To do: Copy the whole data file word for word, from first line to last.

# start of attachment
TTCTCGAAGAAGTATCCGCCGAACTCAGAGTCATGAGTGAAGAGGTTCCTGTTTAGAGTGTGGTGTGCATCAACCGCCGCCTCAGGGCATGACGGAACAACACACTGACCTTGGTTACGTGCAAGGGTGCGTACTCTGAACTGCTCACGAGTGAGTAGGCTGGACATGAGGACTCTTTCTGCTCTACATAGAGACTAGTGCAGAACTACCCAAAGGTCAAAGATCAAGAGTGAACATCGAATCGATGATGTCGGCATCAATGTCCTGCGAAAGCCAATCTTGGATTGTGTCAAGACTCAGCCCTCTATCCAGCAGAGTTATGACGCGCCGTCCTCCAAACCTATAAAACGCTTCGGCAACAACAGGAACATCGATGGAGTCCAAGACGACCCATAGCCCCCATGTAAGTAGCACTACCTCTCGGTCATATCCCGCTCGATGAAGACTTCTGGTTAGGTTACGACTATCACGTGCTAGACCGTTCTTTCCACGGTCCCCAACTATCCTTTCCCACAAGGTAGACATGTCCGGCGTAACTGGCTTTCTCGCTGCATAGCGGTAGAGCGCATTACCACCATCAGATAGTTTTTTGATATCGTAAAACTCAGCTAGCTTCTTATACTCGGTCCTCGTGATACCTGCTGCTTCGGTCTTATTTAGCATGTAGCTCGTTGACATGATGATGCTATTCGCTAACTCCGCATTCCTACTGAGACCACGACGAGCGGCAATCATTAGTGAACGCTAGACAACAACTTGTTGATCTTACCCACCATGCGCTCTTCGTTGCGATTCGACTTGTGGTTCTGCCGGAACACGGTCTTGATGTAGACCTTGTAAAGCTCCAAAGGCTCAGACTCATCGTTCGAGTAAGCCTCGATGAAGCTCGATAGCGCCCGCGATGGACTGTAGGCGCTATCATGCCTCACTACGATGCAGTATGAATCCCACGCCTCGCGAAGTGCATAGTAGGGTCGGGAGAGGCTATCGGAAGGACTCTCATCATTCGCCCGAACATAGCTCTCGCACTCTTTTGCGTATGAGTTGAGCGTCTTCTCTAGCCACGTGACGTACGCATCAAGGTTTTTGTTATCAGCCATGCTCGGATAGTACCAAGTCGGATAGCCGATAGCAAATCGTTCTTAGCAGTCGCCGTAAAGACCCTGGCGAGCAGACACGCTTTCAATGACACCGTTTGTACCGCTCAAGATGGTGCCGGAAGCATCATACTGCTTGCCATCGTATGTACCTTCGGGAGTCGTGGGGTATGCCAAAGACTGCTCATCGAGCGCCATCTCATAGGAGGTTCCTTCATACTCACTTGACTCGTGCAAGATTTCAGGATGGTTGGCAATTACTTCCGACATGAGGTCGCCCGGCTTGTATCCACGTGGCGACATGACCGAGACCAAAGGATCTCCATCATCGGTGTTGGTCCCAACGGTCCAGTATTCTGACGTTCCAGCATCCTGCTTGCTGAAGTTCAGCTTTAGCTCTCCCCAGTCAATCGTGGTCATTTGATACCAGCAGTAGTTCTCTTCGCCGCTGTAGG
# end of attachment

TTCTCGAAGAAGTATCCGCCGAACTCAGAGTCATGAGTGAAGAGGTTCCTGTTTAGAGTGTGGTGTGCATCAACCGCCGCCTCAGGGCATGACGGAACAACACACTGACCTTGGTTACGTGCAAGGGTGCGTACTCTGAACTGCTCACGAGTGAGTAGGCTGGACATGAGGACTCTTTCTGCTCTACATAGAGACTAGTGCAGAACTACCCAAAGGTCAAAGATCAAGAGTGAACATCGAATCGATGATGTCGGCATCAATGTCCTGCGAAAGCCAATCTTGGATTGTGTCAAGACTCAGCCCTCTATCCAGCAGAGTTATGACGCGCCGTCCTCCAAACCTATAAAACGCTTCGGCAACAACAGGAACATCGATGGAGTCCAAGACGACCCATAGCCCCCATGTAAGTAGCACTACCTCTCGGTCATATCCCGCTCGATGAAGACTTCTGGTTAGGTTACGACTATCACGTGCTAGACCGTTCTTTCCACGGTCCCCAACTATCCTTTCCCACAAGGTAGACATGTCCGGCGTAACTGGCTTTCTCGCTGCATAGCGGTAGAGCGCATTACCACCATCAGATAGTTTTTTGATATCGTAAAACTCAGCTAGCTTCTTATACTCGGTCCTCGTGATACCTGCTGCTTCGGTCTTATTTAGCATGTAGCTCGTTGACATGATGATGCTATTCGCTAACTCCGCATTCCTACTGAGACCACGACGAGCGGCAATCATTAGTGAACGCTAGACAACAACTTGTTGATCTTACCCACCATGCGCTCTTCGTTGCGATTCGACTTGTGGTTCTGCCGGAACACGGTCTTGATGTAGACCTTGTAAAGCTCCAAAGGCTCAGACTCATCGTTCGAGTAAGCCTCGATGAAGCTCGATAGCGCCCGCGATGGACTGTAGGCGCTATCATGCCTCACTACGATGCAGTATGAATCCCACGCCTCGCGAAGTGCATAGTAGGGTCGGGAGAGGCTATCGGAAGGACTCTCATCATTCGCCCGAACATAGCTCTCGCACTCTTTTGCGTATGAGTTGAGCGTCTTCTCTAGCCACGTGACGTACGCATCAAGGTTTTTGTTATCAGCCATGCTCGGATAGTACCAAGTCGGATAGCCGATAGCAAATCGTTCTTAGCAGTCGCCGTAAAGACCCTGGCGAGCAGACACGCTTTCAATGACACCGTTTGTACCGCTCAAGATGGTGCCGGAAGCATCATACTGCTTGCCATCGTATGTACCTTCGGGAGTCGTGGGGTATGCCAAAGACTGCTCATCGAGCGCCATCTCATAGGAGGTTCCTTCATACTCACTTGACTCGTGCAAGATTTCAGGATGGTTGGCAATTACTTCCGACATGAGGTCGCCCGGCTTGTATCCACGTGGCGACATGACCGAGACCAAAGGATCTCCATCATCGGTGTTGGTCCCAACGGTCCAGTATTCTGACGTTCCAGCATCCTGCTTGCTGAAGTTCAGCTTTAGCTCTCCCCAGTCAATCGTGGTCATTTGATACCAGCAGTAGTTCTCTTCGCCGCTGTAGG